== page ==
Common Cryptocurrency Scams | How to Avoid Them? | Notum
Jan 25, 20226 min read
News is bursting with decrimes and scams issues. For instance, not long ago, in 2021, some scammers stole $14 billion, and in 2020 about $7.8 billion. The number will rise and be even bigger if we can’t be responsible for our holdings and don’t know how to secure them. That was the starting point for writing the following article to help you in protecting your crypto. As they say, “Know your enemy.”
Most Common Schemes
Let’s have a look at the “Squid Game” scam, where investors created a new SQUID token but in fact, it was just nicely crafted fraud. In the end, those lucky and witty investors disappeared but before they had cashed out about $3 million. That’s just a nice example, but there are much more we’re going to cover.
Only in crypto payments
If a person or a company claims that they accept only payments in crypto, it’s likely a scam. If they demand to pay in bitcoin (BTC) or any other asset, especially when it’s on the rise, they may try to save up and capitalize it. As it’s not an actual place, and we’re dealing with a digital economy where you can’t physically represent yourself with your ID card or any other document. That means you use your wallet only having a special key you mustn’t lose or tell anybody about.
Scammers ask people to pay with cryptocurrency. A person calls you pretending to be from the government, law enforcement, or another authority and tells you that you need to pay for something, the stories differ. If you trust the story they tell and they feel like you are ready to be involved, they’ll stay on the phone to direct you to send them your crypto. Then, they send you a QR code with their address encoded in it. You scan the code, and the money is transferred to them and gone forever.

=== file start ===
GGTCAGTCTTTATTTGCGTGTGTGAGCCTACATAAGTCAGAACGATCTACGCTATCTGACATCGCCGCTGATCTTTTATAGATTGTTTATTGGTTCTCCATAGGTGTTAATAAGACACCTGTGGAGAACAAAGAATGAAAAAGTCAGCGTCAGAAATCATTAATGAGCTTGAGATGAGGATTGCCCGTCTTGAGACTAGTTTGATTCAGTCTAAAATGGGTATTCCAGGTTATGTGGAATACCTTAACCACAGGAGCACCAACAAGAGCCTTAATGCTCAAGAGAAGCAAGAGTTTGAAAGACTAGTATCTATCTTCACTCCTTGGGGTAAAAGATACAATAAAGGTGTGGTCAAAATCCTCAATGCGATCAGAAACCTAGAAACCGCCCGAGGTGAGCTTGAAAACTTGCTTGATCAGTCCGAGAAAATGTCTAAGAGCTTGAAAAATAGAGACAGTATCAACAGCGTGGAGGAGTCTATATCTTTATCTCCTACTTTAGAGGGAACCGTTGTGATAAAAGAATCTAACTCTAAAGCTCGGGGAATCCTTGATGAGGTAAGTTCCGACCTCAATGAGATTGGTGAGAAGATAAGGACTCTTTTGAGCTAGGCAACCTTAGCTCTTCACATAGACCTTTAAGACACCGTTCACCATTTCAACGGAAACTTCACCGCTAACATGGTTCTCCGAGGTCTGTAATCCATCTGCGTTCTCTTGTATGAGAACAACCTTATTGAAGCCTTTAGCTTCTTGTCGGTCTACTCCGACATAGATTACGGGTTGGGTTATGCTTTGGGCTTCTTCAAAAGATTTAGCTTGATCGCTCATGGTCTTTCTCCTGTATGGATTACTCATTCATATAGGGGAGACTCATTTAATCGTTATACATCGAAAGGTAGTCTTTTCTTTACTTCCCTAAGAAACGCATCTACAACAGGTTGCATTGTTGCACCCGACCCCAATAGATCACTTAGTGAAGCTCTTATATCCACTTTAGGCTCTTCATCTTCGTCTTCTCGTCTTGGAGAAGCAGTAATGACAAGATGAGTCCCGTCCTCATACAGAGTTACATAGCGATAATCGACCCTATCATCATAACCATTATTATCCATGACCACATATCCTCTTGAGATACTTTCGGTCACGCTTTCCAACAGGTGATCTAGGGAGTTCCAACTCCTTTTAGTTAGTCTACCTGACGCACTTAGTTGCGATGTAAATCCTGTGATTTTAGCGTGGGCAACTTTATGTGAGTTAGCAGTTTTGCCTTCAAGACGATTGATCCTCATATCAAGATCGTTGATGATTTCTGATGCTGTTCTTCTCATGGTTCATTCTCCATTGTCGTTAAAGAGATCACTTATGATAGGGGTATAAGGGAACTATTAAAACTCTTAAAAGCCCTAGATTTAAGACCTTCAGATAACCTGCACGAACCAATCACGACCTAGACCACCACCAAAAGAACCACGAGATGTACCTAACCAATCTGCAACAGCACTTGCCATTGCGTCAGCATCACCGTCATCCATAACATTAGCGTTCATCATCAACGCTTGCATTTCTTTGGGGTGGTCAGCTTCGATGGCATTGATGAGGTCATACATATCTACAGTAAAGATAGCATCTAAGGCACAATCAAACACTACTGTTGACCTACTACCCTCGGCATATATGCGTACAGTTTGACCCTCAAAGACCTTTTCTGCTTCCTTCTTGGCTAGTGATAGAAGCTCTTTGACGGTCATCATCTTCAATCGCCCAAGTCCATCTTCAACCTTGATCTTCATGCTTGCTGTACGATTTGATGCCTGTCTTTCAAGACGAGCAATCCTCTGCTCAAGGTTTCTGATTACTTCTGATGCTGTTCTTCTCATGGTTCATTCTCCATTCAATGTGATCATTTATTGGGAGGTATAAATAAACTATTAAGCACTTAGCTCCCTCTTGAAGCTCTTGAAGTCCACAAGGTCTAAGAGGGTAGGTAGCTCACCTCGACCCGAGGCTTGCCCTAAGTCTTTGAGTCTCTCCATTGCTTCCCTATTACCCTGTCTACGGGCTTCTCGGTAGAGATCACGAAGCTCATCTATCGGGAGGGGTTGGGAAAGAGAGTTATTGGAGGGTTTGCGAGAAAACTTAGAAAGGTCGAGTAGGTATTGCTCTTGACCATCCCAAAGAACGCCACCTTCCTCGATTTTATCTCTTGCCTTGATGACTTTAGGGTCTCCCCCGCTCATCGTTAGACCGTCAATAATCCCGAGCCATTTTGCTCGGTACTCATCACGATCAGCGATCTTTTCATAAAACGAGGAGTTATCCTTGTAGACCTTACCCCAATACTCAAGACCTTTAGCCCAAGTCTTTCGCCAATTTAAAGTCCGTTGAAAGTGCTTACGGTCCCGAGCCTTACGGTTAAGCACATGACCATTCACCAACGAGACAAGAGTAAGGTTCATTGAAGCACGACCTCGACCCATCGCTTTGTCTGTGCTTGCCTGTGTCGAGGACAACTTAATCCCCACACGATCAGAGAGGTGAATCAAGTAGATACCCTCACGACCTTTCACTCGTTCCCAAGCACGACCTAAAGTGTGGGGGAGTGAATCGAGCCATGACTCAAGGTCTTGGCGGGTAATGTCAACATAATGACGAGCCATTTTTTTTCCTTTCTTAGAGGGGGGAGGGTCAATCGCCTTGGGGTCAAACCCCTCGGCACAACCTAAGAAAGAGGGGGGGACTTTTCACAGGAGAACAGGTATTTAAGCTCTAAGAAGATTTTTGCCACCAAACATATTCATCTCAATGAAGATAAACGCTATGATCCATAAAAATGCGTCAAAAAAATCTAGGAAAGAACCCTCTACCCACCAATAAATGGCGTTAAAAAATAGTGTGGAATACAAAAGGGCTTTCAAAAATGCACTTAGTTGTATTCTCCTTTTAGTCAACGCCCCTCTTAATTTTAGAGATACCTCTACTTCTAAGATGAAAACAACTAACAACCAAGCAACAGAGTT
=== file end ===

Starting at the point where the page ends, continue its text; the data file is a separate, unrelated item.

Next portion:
Blockchain is public and has permanent records that are open-accessed, people can make transactions more or less anonymously, and all of those features make it possible for hackers to trick you and disappear. So never believe to any strange and unknown callers who ask you to make payments in crypto whatsoever.
ICOs and NFTs scams
Initial coin offerings (ICOs) and non-fungible tokens (NFTs) widen scammers' opportunities to get your holdings. As an example, there are scammers who create fraud websites for ICOs and ask users to deposit cryptocurrency into a compromised wallet. In other instances, the ICO itself may be at fault. Founders could distribute tokens that are unregulated by U.S. securities laws or mislead investors about their products through false advertising.
That’s why t’s so important to check the history and wallet records of a project you’re interested in. Here’s the point where blockchain’s transparency gives you a hand. NFT marketplaces show the number of transactions and buyers for the NFT collection. EtherScan helps you to see all incoming or outgoing transactions that run on the Ethereum blockchain.
It would also be quite right to follow the project on Twitter and join its Discord channel. If it’s a really nice project worth investing in, there should be a good number of engaged investors and collectors and a lively community where people talk, engage and share information.
DeFi rug pulls
The latest type of scams. DeFi platforms developers conduct some fake work on a blockchain, such as launching a new application and carrying out social media marketing, then they issue a token and list it on a decentralized exchange (DEX).
After that, investors buy the scam projects’ tokens waiting for a price’s growth, and provide liquidity to those projects on DEXs. The liquidity is provided in the tokens of whichever blockchain that project is built on and runs into millions of dollars.
It’s usually ended up with the project lives for a few hours or days. That is exactly the moment where a scammer strikes in and takes all liquidity away from the DEXs getting all the money away. The rug pull is complete. A round of applause. The curtain comes down.
Please, check the liquidity and the amount of tokens locked in a pool. Another good thing to note is if a price of a coin/token grows rapidly within hours. It’s done to drive FOMO that makes more people invest in the token. Plus, this site could be really helpful once you need to check if the project is fake or not — Token Sniffer.
- FOMO — when you’re afraid of missing something out.
Cloud mining scams